When it comes time to sell the business you've put your heart and soul into, you will likely experience some uncertainty mixed in with the excitement. That doesn't mean you aren't ready for this transition, but you should reflect on whether it's truly the right move for you and your company.

Contemplating this opportunity includes asking the right questions. These six entrepreneurs share the questions you should consider before you sign on the dotted line.

Why am I selling my business?

Entrepreneurs should always be thinking about the "why" of their business, and the same is true when it comes to selling. Murray Newlands, founder of invoicing and expense tracking software company Sighted, recognizes that you don't just need a reason to sell -- you need a valid one.

"You want to determine if it's the right time in your own career and in the industry to sell. It's important to have a valid reason beyond 'I need to cash out for the money,'" says Newlands. "When I've sold businesses, it's been hard because I was so emotionally invested in the companies, but I was also excited about a new idea I wanted to explore."

Is this the right buyer?

"Selling a business is a very emotional event," says Diego Orjuela, CEO and founder of Cables & Sensors, a patient monitor accessories company. One part of the process that can be particularly emotional? Working closely with the team that will be taking over.

"When I sold my first company in the early 2000s, I didn't realize how much I was going to work with the buyer and how emotional of a process it would be," he says. "Make sure that the team you are selling to is one that you enjoy working with."

What does this mean for my people?

Dan Golden, president of digital marketing agency Be Found Online, knows that the true value of a company is its people -- so he considers everyone who will be affected by the sale.

"My co-founder and I have turned down offers to buy our company, as we didn't see it was in the best interest of all stakeholders. A founder needs to understand that human capital is the real value of their company. They need to ask, 'Is this good for everyone on my team?'" says Golden. "The full potential of an earnout won't be realized if the team doesn't buy in."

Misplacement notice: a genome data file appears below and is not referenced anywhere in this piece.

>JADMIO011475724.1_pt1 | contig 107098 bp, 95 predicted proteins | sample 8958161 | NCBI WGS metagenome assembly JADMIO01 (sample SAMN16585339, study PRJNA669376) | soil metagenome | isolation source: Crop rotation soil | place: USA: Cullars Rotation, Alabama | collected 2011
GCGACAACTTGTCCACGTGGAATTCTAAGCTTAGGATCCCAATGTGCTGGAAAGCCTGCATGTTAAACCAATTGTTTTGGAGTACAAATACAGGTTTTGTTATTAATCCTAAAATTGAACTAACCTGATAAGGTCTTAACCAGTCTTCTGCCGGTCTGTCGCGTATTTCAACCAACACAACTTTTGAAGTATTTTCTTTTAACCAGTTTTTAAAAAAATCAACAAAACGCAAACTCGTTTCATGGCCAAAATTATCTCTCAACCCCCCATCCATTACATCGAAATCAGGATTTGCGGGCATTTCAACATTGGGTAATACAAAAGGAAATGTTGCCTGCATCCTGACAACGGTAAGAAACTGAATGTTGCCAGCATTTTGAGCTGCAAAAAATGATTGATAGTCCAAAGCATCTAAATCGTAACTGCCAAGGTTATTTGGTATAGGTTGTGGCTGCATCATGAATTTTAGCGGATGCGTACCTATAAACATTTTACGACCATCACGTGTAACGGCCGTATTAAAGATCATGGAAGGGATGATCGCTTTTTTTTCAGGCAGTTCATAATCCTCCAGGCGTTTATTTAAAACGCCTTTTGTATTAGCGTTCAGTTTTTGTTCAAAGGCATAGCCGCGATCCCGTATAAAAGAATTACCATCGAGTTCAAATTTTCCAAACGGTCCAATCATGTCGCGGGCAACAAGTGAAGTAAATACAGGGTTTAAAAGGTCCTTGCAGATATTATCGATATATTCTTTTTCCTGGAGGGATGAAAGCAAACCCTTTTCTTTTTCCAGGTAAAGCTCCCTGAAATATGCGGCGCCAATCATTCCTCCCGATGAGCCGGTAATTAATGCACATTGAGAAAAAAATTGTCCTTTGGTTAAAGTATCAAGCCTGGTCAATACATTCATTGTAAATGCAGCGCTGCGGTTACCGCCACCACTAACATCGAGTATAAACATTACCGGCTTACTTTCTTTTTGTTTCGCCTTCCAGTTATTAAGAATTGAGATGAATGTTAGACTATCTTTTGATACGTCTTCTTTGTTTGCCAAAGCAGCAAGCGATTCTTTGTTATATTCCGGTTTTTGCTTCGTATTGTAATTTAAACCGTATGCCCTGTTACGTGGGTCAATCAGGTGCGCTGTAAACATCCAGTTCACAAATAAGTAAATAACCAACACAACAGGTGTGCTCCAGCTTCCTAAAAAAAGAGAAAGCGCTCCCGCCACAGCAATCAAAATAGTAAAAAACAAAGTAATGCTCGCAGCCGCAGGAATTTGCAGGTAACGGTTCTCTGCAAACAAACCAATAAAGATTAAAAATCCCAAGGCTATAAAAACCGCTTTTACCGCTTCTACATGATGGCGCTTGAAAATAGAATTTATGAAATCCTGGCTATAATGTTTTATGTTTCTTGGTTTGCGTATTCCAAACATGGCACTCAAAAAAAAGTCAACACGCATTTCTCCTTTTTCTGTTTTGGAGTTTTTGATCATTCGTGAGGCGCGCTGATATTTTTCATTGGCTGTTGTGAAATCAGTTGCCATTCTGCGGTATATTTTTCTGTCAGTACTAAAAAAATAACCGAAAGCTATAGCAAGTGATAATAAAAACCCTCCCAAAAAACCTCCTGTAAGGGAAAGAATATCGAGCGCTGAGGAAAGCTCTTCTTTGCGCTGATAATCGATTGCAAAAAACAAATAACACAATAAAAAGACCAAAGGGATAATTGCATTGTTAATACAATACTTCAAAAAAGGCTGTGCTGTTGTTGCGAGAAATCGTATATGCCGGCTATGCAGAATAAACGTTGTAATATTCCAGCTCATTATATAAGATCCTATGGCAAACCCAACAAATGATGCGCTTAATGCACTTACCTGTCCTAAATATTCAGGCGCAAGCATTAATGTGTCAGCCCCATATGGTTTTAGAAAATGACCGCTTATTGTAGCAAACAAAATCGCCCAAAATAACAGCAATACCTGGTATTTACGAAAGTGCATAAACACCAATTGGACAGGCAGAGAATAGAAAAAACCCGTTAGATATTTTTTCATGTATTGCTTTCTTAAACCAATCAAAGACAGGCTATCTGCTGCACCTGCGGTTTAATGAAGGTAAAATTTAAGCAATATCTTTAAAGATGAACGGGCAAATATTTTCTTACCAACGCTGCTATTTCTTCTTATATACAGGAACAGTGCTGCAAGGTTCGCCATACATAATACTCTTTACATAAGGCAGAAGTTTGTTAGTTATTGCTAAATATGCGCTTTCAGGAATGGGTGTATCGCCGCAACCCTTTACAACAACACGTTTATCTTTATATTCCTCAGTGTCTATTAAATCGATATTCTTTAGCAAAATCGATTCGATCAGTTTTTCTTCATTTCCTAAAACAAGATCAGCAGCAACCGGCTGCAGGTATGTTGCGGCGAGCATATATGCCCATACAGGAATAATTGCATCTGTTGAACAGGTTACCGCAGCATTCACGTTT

What is the opportunity cost?

It's important to think about how selling your company will affect your opportunities going forward. Richard Kershaw, CEO of web hosting tool WhoIsHostingThis.com, cautions against signing on the dotted line before considering the longer-term ramifications.

"In the excitement of an offer to sell, it's easy to forget that you'll be asked to sign a non-compete -- and the terms were far broader than I expected," says Kershaw. "One offer to sell my business would have prevented me from working in many dozens of adjacent markets worldwide for five years."

Did I accomplish what I wanted...?

It's hard to quantify how ready you are to sell, but reflecting on what you have accomplished is a good place to start. Cynthia Johnson, co-founder of personal brand development and management agency Ipseity Media, understands that selling before you're ready to move on can lead to regret.

"You have to make sure you did everything you set out to do with the company before passing it on so that you feel satisfied," she says. "You don't want to regret not doing more, so think about that before putting it up for sale."

...and what do I want to accomplish next?

"Before selling my business, I wanted to make sure it was the right thing by considering what I actually wanted to accomplish next," says John Rampton, founder of online invoicing company Due. Outlining your next steps and getting excited about what's to come is a good sign that it's time to sell.

"If you can't think of anything you really want to do more, perhaps it's not the time to sell your business," he says. "If you have ideas to explore, start formulating them so you can take those proceeds and pour them into something new immediately after."